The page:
CENTCOM thinks outside the box on Hamas and Hezbollah.
- By Mark Perry<p> Mark Perry is an author and historian. His latest book is Talking to Terrorists. </p>
While it is anathema to broach the subject of engaging militant groups like Hizballah* and Hamas in official Washington circles (to say nothing of Israel), that is exactly what a team of senior intelligence officers at U.S. Central Command — CENTCOM — has been doing. In a "Red Team" report issued on May 7 and entitled "Managing Hizballah and Hamas," senior CENTCOM intelligence officers question the current U.S. policy of isolating and marginalizing the two movements. Instead, the Red Team recommends a mix of strategies that would integrate the two organizations into their respective political mainstreams. While a Red Team exercise is deliberately designed to provide senior commanders with briefings and assumptions that challenge accepted strategies, the report is at once provocative, controversial — and at odds with current U.S. policy.
Among its other findings, the five-page report calls for the integration of Hizballah into the Lebanese Armed Forces, and Hamas into the Palestinian security forces led by Fatah, the party of Palestinian Authority President Mahmoud Abbas. The Red Team’s conclusion, expressed in the final sentence of the executive summary, is perhaps its most controversial finding: "The U.S. role of assistance to an integrated Lebanese defense force that includes Hizballah; and the continued training of Palestinian security forces in a Palestinian entity that includes Hamas in its government, would be more effective than providing assistance to entities — the government of Lebanon and Fatah — that represent only a part of the Lebanese and Palestinian populace respectively" (emphasis in the original). The report goes on to note that while Hizballah and Hamas "embrace staunch anti-Israel rejectionist policies," the two groups are "pragmatic and opportunistic."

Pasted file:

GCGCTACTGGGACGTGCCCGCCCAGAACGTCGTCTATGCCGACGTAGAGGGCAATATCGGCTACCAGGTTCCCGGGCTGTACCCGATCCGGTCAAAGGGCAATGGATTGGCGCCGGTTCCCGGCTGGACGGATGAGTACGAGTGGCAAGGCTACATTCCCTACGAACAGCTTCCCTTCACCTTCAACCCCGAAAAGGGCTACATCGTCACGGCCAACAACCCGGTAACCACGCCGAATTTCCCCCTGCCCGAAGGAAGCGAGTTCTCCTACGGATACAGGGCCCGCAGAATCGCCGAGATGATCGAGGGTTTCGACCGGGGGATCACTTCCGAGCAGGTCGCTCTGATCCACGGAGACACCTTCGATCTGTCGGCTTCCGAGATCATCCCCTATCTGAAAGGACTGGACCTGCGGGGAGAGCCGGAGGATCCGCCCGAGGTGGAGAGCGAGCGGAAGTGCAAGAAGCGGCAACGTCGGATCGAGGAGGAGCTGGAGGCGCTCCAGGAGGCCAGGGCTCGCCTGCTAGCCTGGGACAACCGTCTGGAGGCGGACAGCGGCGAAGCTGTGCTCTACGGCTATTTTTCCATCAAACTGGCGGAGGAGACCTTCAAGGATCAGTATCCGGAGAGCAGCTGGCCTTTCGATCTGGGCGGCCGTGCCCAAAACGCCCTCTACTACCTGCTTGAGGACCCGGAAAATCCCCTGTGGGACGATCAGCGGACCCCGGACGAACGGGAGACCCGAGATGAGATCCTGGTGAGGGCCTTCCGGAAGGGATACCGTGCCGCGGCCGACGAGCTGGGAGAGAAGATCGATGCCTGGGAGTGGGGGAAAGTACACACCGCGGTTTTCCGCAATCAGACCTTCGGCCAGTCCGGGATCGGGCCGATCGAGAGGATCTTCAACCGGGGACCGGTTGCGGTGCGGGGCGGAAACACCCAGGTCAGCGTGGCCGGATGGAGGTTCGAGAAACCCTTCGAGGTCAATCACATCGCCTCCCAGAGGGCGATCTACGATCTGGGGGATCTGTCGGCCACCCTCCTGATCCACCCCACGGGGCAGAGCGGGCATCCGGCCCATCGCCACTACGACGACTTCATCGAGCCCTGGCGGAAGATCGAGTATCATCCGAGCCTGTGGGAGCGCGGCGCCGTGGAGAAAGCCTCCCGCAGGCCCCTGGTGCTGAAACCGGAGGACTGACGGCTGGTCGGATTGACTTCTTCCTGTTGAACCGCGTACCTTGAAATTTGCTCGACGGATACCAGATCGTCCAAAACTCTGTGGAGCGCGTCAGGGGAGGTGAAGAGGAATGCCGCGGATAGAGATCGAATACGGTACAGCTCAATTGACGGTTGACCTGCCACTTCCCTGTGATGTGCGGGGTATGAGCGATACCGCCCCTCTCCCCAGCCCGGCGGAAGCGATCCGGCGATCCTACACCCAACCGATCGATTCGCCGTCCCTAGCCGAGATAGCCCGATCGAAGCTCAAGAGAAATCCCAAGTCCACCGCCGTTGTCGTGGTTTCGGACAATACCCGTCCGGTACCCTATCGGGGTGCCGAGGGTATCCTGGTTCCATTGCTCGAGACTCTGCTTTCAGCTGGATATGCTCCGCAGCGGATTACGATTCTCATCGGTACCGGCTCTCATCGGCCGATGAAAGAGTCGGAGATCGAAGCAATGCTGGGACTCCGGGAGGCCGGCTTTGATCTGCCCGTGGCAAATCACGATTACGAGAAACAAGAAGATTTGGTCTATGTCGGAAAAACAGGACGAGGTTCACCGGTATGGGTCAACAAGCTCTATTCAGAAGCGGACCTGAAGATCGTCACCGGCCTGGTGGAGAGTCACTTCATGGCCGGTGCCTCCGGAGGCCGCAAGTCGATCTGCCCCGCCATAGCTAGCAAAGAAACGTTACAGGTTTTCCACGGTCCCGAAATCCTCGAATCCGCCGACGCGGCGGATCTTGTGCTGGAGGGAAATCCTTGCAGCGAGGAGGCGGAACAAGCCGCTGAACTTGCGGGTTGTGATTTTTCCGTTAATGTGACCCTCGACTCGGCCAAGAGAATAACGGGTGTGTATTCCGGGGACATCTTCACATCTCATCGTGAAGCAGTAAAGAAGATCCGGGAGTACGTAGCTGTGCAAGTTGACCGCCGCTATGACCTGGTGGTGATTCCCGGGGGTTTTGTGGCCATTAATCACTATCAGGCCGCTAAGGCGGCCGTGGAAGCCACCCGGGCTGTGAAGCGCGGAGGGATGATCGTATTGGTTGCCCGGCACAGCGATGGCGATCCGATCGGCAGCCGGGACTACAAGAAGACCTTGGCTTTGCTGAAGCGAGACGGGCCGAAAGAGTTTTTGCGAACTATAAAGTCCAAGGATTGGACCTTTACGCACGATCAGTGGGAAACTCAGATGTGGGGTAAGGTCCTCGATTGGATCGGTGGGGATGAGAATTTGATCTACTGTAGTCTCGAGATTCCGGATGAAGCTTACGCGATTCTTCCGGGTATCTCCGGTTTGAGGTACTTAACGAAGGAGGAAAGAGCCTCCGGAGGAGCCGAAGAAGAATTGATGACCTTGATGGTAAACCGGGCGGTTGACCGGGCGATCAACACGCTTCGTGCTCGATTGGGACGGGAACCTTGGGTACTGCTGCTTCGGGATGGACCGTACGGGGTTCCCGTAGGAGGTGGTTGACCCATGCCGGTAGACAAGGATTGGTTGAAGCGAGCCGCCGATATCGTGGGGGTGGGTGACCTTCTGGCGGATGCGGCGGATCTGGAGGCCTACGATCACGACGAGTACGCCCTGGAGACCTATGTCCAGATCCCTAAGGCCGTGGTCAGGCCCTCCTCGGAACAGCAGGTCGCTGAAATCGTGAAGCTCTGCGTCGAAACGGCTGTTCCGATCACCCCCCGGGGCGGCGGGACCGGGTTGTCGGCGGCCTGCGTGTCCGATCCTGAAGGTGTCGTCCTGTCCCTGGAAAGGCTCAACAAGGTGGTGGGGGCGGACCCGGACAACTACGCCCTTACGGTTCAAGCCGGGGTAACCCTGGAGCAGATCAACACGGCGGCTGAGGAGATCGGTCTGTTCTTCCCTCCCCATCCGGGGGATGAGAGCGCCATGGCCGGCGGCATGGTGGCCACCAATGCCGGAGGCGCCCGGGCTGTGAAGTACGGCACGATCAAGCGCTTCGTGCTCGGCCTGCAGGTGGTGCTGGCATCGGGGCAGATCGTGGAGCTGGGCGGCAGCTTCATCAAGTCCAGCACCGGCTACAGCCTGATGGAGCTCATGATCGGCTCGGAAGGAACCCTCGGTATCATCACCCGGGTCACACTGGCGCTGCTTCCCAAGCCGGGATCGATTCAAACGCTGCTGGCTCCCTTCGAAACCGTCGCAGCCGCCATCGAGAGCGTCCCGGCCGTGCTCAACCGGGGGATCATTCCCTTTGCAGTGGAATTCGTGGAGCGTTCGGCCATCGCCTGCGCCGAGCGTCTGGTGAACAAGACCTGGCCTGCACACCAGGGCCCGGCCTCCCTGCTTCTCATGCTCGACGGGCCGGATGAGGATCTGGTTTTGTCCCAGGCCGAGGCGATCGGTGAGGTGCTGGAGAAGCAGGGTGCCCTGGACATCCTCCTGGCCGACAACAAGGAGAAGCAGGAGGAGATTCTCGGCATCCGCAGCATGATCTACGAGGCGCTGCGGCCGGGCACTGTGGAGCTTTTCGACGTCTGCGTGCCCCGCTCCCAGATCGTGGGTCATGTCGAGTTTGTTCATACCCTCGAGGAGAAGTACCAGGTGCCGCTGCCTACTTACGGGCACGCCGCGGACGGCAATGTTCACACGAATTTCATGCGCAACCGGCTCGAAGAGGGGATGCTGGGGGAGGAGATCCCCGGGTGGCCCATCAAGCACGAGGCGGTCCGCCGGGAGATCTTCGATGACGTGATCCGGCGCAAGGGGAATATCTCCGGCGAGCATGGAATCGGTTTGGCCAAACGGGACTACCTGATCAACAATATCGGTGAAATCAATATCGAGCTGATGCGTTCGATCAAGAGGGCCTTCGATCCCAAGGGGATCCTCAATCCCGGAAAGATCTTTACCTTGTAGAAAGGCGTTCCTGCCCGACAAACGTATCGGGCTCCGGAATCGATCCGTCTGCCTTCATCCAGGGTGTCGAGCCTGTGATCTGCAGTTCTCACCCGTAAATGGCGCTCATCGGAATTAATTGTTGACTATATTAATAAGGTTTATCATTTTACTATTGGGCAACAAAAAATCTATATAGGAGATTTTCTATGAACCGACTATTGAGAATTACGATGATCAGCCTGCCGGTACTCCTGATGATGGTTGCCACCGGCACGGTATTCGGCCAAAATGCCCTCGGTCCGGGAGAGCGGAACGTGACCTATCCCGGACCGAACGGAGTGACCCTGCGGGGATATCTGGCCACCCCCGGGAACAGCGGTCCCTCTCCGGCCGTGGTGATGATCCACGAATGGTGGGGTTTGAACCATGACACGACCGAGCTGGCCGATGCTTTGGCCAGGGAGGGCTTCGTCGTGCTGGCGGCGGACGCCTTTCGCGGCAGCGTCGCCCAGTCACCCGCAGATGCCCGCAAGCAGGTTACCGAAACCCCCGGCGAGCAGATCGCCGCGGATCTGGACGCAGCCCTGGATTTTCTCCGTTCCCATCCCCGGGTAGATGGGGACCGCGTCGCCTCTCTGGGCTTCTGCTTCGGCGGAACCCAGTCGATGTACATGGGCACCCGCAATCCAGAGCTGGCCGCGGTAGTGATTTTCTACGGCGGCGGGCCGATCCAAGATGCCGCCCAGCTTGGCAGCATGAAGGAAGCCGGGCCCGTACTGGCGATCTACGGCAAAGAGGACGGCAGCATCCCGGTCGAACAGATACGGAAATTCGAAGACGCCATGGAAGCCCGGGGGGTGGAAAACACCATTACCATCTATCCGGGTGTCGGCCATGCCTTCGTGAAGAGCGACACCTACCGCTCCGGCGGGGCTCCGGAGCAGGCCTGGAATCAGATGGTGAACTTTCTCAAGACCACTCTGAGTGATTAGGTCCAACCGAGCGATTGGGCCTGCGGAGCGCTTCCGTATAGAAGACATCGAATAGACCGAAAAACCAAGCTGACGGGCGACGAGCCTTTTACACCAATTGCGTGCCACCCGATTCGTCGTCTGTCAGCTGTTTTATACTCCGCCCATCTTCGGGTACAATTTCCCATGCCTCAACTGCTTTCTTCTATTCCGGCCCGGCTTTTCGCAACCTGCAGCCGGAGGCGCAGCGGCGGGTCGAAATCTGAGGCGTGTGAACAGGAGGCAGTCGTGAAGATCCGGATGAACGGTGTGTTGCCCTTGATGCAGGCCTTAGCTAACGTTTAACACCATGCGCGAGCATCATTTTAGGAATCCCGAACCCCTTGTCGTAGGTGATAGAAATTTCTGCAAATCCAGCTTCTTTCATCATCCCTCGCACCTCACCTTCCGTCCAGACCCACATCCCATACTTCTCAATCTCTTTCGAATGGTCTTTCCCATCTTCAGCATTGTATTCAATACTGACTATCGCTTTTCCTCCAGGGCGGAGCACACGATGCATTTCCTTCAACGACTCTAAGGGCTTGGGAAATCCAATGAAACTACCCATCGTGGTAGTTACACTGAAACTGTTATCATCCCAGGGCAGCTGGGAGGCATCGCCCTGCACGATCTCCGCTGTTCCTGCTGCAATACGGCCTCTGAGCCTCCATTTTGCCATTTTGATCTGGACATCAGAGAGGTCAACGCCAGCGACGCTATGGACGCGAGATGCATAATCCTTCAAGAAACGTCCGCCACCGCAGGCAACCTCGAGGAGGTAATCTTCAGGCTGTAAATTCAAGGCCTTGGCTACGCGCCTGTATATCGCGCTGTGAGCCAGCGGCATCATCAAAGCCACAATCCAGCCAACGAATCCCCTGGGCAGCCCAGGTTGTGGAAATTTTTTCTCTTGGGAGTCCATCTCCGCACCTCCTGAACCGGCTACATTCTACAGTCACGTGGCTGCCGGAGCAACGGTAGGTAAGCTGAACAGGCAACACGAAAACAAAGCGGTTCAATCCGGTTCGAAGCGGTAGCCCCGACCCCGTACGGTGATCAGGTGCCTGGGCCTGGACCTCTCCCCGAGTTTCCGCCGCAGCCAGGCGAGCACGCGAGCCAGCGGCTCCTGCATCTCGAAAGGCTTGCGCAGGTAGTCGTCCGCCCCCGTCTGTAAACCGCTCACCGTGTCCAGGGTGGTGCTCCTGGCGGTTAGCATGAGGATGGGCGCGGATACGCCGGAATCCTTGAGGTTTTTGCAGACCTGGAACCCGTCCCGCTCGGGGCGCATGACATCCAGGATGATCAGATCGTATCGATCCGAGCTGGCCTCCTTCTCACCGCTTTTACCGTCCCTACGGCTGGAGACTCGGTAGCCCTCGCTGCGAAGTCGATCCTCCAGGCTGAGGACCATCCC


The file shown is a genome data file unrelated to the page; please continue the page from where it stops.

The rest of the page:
The report opens with a quote from former U.S. peace negotiator Aaron David Miller’s book, The Much Too Promised Land, which notes that both Hizballah and Hamas "have emerged as serious political players respected on the streets, in Arab capitals, and throughout the region. Destroying them was never really an option. Ignoring them may not be either." The report’s writers are quick to acknowledge that the two militant groups "are vastly different," and that treating them together is a mistake. Nevertheless, the CENTCOM team directly repudiates Israel’s publicly stated view — that the two movements are incapable of change and must be confronted with force. The report says that "failing to recognize their separate grievances and objectives will result in continued failure in moderating their behavior."
"There is a lot of thinking going on in the military and particularly among intelligence officers in Tampa [the site of CENTCOM headquarters] about these groups," acknowledged a senior CENTCOM officer familiar with the report. However, he denied that senior military leaders are actively lobbying Barack Obama’s administration to forge an opening to the two organizations. "That’s probably not in the cards just yet," he said.
In the wake of the Gaza flotilla incident, Israeli Deputy Foreign Minister Daniel Ayalon said that those on board the Mavi Marmara, the scene of the May 31 showdown between Israeli commandos and largely Turkish activists, had ties to "agents of international terror, international Islam, Hamas, al Qaeda and others." The same senior officer wasn’t impressed. "Putting Hizballah, Hamas, the Muslim Brotherhood and al Qaeda in the same sentence, as if they are all the same, is just stupid," he said. "I don’t know any intelligence officer at CENTCOM who buys that." Another mid-level SOCOM [Special Operations Command] officer echoed these views: "As the U.S. strategy in the war on terrorism evolves, military planners have come to realize that they are all motivated by different factors, and we need to address this if we are going to effectively prosecute a successful campaign in the Middle East."
The most interesting aspects of the report deal with Hizbollah. The Red Team downplays the argument that the Lebanese Shiite group acts as a proxy for Iran. The report includes a quote from Hizballah Secretary-General Hassan Nasrallah, stating that if Lebanon and Iran’s interests ever conflicted, his organization would favor Lebanese interests. "Hizballah’s activities increasingly reflect the movement’s needs and aspirations in Lebanon, as opposed to the interests of its Iranian backers," the report concludes. It also criticizes Israel’s August 2006 war against Hizballah as counterproductive. "Instead of exploiting Hizballah’s independent streak … Israeli actions in Lebanon may have had the reverse effect of tightening its bonds with Iran," the authors note.